Sunday, May 25, 2008

When Secularism Is Not Secularism


"En un mot, je veux, je le répète, ce que voulaient nos pères, l'Église chez elle et l'État chez lui."
-Victor Hugo (1802-1885)

Gérard Bouchard and Charles Taylor have foolishly proposed an "open secularism" for Quebec in their report. However, it doesn't take Aristide Briand's brain to understand that if we keep mixing religions with public, legal and political affairs, we'll never be secular.

In their report, they wrote that Quebec (if not Canada) will still be secular if religions and the state are mixed together in order to accommodate religious minorities. First of all, Bouchard and Taylor wrote that the crucifix at our National Assembly should be taken out "in the name of the separation between the state and the church" and that recital of Christian prayers in municipal councils should be forbidden. On the other hand, while justices, policemen and gaolers are not allowed to wear religious symbols, teachers and public servants will have the right to do it. Secondly, add to this the absurd idea that religious minorities should get days off (along with their salary) for their religious celebration.

The problem here is that Bouchard and Taylor are using their report to practise ideological imperialism. If you're against religious accommodations, you probably don't understand something to "cultural dialogue", according to them.

Moreover, with their pathetic use of the term "open secularism", it appears that my secularism is racist, close minded and extremist. As for them, they believe that theirs is so open-minded! In a nutshell, while Bouchard and Taylor stipulated that no Christian prayers must be recited in Quebec's municipal councils, it's funny to see that they propose all kinds of things that link the state to religions.

For instance, why should a female teacher from a public school be allowed to wear a hidjab? Why should Orthodox Jews from Outremont be allowed to have their heruv still hanging over the streets? Why should a Sikh be allowed to wear his turban? Why should the crucifix be taken out while religious minorities are allowed to practise religious exhibitionism? Why should a public servant get the right to wear a Christian necklace? Why the hell should taxpayers' money be used to build a committee that studies all possible ways to accommodate people with special religious views?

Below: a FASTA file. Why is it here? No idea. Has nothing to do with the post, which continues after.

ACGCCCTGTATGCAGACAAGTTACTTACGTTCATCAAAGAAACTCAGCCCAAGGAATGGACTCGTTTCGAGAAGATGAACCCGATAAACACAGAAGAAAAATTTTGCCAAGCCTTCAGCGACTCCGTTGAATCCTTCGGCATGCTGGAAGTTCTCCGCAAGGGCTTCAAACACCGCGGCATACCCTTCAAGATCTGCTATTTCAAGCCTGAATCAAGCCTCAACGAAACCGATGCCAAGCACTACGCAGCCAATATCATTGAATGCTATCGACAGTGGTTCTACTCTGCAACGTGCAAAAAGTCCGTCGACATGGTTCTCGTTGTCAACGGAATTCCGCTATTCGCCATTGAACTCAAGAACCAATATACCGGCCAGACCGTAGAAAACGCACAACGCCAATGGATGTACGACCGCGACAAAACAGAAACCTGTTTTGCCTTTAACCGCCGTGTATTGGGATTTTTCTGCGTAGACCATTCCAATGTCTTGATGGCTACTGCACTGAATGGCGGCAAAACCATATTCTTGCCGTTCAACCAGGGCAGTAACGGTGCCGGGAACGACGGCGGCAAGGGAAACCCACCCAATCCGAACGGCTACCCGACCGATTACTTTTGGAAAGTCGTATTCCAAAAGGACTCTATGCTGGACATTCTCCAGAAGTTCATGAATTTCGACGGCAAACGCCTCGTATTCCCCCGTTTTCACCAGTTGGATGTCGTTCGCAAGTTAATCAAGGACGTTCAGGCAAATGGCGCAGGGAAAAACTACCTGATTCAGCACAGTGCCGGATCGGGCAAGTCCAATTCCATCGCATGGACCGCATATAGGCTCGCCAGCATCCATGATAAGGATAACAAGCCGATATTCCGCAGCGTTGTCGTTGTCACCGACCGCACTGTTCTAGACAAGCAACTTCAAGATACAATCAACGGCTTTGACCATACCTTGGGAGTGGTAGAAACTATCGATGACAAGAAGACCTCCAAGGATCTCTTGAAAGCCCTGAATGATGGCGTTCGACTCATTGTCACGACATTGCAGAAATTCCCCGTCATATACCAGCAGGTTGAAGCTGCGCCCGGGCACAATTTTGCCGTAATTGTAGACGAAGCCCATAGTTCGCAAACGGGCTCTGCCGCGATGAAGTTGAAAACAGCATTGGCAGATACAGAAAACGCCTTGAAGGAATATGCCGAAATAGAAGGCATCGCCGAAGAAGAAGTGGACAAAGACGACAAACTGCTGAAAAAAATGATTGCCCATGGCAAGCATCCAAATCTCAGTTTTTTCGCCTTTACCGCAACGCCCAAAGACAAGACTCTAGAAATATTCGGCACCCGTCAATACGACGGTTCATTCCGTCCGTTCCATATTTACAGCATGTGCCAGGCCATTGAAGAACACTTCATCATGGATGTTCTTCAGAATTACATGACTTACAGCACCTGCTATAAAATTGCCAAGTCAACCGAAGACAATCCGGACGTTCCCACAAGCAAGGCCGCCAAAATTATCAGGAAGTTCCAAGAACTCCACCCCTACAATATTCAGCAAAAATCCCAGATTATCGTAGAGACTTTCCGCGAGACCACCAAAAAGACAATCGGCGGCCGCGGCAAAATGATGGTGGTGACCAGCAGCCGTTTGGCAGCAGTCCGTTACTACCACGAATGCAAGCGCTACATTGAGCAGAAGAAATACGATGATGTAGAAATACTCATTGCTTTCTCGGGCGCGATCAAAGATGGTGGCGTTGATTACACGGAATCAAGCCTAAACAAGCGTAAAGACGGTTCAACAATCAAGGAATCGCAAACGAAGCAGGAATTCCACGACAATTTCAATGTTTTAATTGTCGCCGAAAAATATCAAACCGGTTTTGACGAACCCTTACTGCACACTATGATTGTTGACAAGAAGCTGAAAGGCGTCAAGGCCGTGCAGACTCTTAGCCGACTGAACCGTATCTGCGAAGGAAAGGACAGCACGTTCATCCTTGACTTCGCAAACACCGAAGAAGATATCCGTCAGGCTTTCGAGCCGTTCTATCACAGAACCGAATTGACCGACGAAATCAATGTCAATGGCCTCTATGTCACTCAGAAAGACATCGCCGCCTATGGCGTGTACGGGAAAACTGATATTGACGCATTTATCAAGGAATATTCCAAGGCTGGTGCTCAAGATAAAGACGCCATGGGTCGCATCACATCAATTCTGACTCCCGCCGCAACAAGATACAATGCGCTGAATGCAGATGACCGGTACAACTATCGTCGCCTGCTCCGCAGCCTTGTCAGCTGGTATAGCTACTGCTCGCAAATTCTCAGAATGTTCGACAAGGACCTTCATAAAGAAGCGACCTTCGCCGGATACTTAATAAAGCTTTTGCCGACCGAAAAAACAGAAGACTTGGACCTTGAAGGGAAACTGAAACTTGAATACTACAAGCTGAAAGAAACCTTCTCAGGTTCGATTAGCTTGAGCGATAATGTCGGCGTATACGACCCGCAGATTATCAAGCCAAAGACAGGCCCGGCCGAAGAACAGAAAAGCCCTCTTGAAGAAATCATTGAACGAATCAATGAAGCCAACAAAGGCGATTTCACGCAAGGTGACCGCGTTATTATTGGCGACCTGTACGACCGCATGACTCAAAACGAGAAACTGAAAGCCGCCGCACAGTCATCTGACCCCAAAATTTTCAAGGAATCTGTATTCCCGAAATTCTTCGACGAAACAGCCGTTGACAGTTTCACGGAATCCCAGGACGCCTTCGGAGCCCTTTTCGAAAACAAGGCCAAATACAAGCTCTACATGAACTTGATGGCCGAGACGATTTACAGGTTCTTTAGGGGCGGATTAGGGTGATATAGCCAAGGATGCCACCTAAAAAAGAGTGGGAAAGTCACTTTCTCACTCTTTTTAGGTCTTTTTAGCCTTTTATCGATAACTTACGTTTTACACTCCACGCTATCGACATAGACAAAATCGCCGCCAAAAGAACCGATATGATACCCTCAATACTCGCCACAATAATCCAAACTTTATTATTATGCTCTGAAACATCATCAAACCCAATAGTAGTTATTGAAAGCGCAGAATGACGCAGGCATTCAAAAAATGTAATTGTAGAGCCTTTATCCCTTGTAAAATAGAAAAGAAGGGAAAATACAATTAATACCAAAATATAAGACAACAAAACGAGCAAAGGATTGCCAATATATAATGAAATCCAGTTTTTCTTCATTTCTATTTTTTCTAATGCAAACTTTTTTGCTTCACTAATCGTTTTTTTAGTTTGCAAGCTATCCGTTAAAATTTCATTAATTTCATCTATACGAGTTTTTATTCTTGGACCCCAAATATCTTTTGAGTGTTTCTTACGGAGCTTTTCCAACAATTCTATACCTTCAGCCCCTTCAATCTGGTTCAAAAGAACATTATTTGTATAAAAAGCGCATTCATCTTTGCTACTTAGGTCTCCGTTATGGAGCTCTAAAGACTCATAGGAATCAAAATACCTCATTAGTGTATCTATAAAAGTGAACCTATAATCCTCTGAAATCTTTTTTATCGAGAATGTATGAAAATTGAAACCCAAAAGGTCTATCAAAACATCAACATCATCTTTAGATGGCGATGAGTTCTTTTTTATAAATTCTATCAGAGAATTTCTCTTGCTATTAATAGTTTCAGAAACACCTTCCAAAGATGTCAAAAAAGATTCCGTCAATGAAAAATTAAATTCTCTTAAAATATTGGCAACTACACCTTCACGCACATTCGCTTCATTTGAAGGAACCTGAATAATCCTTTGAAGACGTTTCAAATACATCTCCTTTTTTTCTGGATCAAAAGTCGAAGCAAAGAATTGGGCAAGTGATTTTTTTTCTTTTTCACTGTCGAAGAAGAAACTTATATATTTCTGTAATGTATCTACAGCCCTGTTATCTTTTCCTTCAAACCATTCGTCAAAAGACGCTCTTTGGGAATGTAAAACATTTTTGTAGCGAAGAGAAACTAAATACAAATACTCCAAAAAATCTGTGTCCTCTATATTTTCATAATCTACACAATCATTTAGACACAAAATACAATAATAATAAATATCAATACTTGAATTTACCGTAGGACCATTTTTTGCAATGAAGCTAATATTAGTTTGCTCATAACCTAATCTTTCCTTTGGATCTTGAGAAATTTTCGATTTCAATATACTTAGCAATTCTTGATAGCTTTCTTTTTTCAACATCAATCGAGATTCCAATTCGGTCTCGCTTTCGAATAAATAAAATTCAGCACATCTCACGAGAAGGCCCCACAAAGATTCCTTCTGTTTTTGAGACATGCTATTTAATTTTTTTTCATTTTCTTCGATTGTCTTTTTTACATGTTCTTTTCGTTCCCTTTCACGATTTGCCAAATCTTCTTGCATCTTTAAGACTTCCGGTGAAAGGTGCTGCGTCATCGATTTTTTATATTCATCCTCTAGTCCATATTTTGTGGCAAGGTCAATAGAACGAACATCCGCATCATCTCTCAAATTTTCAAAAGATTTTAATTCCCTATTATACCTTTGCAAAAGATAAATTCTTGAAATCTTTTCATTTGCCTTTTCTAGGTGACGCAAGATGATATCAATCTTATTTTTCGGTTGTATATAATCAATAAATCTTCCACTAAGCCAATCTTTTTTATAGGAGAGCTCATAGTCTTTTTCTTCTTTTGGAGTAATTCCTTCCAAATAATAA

I said it many times on this blog (as well as in public) and I'm going to repeat it: the public space must be secular. This means that religions, through rituals and symbols, have no place in public places, that is places used by all citizens regardless of the colour of their skin, their religion or their ethnicity. Moreover, as far as we're concerned, public places are not mainly designated for religious purposes.

Moreover, if you look at Canada's case, the display of religious symbols has sparked enough problem of racism in our society. This shows us that religious accommodations are nothing more than a complete failure.

I'm saying it, because unlike Bouchard and Taylor, I don't believe that religious freedom must be absolute. Of course, if people want to believe between their two ears that a certain religion will guide them correctly, then I've got no problem with that. However, anybody must understand that the only place where you can practise a religion are: 1) at home; 2) in a place of worship (church, synagogue, mosque, temple); 3) in a private religious school; or 4) in a cemetery.

With this said, even if your right to practise religion is restricted to some places, you don't lose your freedom of conscience. Moreover, the RCMP is not going to knock at your door just because you practise your religion in your apartment! I don't want to see any cunts comparing France, the cradle of real secularism, to China, Vietnam or the Spain from the Reconquista. No, Mr. Bouchard and Taylor, I'm not being a racist by favouring French-style secularism. When school is over (or your day at your workplace), you may want to go to your place of worship (or your house) to practise your religion with the accoutrement that you want.

And to paraphrase Quebecker humorist Nabila Ben Youssef, I agree that we should accommodate people with a handicap, but people who suffer from an intellectual deficiency because of their religion can find help.

Again, with a Jesus freak acting as our Prime Minister in Ottawa and a man without balls trying to be Quebec's Premier, I don't think that Canada will become really secular tomorrow.

PS: This is one of the rare moments when I write a post by not being serious.


Version intégrale du rapport Bouchard-Taylor - Get more Legal Forms
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